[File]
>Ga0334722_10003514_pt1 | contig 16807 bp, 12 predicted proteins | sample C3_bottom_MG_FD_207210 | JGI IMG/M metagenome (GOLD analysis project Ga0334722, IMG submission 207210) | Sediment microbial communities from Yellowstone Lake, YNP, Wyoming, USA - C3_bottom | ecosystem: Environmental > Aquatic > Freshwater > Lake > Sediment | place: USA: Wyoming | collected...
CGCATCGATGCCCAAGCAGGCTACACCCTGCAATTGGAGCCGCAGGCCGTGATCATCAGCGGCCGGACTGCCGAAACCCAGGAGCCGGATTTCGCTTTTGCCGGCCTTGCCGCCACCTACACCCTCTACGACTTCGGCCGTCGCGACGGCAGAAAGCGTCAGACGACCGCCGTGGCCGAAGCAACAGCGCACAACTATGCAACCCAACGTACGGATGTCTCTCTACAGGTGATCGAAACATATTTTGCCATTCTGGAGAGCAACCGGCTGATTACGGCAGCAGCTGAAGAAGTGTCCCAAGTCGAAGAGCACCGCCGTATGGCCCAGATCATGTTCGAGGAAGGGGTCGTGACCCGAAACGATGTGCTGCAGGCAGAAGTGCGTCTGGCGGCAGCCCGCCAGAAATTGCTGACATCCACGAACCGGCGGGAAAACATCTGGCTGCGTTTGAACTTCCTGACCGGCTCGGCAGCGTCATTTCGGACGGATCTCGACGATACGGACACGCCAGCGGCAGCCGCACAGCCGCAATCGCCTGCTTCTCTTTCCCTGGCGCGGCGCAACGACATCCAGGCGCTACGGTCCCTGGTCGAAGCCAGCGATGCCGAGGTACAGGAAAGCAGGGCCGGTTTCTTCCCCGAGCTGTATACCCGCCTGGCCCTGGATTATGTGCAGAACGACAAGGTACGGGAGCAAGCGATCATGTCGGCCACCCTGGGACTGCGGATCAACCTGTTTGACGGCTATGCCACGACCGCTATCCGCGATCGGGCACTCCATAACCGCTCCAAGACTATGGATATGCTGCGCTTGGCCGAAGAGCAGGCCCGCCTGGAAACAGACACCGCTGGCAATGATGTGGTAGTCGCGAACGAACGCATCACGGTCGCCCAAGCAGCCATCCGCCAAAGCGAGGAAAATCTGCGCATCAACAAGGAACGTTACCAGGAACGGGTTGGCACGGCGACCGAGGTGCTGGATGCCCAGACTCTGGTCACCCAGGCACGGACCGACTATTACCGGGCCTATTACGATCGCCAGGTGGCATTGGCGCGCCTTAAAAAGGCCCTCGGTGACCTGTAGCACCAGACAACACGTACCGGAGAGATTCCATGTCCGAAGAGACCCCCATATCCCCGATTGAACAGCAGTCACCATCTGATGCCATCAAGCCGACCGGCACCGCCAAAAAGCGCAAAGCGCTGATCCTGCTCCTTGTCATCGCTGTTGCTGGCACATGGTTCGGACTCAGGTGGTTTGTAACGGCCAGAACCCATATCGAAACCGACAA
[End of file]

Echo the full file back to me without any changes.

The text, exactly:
>Ga0334722_10003514_pt1 | contig 16807 bp, 12 predicted proteins | sample C3_bottom_MG_FD_207210 | JGI IMG/M metagenome (GOLD analysis project Ga0334722, IMG submission 207210) | Sediment microbial communities from Yellowstone Lake, YNP, Wyoming, USA - C3_bottom | ecosystem: Environmental > Aquatic > Freshwater > Lake > Sediment | place: USA: Wyoming | collected...
CGCATCGATGCCCAAGCAGGCTACACCCTGCAATTGGAGCCGCAGGCCGTGATCATCAGCGGCCGGACTGCCGAAACCCAGGAGCCGGATTTCGCTTTTGCCGGCCTTGCCGCCACCTACACCCTCTACGACTTCGGCCGTCGCGACGGCAGAAAGCGTCAGACGACCGCCGTGGCCGAAGCAACAGCGCACAACTATGCAACCCAACGTACGGATGTCTCTCTACAGGTGATCGAAACATATTTTGCCATTCTGGAGAGCAACCGGCTGATTACGGCAGCAGCTGAAGAAGTGTCCCAAGTCGAAGAGCACCGCCGTATGGCCCAGATCATGTTCGAGGAAGGGGTCGTGACCCGAAACGATGTGCTGCAGGCAGAAGTGCGTCTGGCGGCAGCCCGCCAGAAATTGCTGACATCCACGAACCGGCGGGAAAACATCTGGCTGCGTTTGAACTTCCTGACCGGCTCGGCAGCGTCATTTCGGACGGATCTCGACGATACGGACACGCCAGCGGCAGCCGCACAGCCGCAATCGCCTGCTTCTCTTTCCCTGGCGCGGCGCAACGACATCCAGGCGCTACGGTCCCTGGTCGAAGCCAGCGATGCCGAGGTACAGGAAAGCAGGGCCGGTTTCTTCCCCGAGCTGTATACCCGCCTGGCCCTGGATTATGTGCAGAACGACAAGGTACGGGAGCAAGCGATCATGTCGGCCACCCTGGGACTGCGGATCAACCTGTTTGACGGCTATGCCACGACCGCTATCCGCGATCGGGCACTCCATAACCGCTCCAAGACTATGGATATGCTGCGCTTGGCCGAAGAGCAGGCCCGCCTGGAAACAGACACCGCTGGCAATGATGTGGTAGTCGCGAACGAACGCATCACGGTCGCCCAAGCAGCCATCCGCCAAAGCGAGGAAAATCTGCGCATCAACAAGGAACGTTACCAGGAACGGGTTGGCACGGCGACCGAGGTGCTGGATGCCCAGACTCTGGTCACCCAGGCACGGACCGACTATTACCGGGCCTATTACGATCGCCAGGTGGCATTGGCGCGCCTTAAAAAGGCCCTCGGTGACCTGTAGCACCAGACAACACGTACCGGAGAGATTCCATGTCCGAAGAGACCCCCATATCCCCGATTGAACAGCAGTCACCATCTGATGCCATCAAGCCGACCGGCACCGCCAAAAAGCGCAAAGCGCTGATCCTGCTCCTTGTCATCGCTGTTGCTGGCACATGGTTCGGACTCAGGTGGTTTGTAACGGCCAGAACCCATATCGAAACCGACAA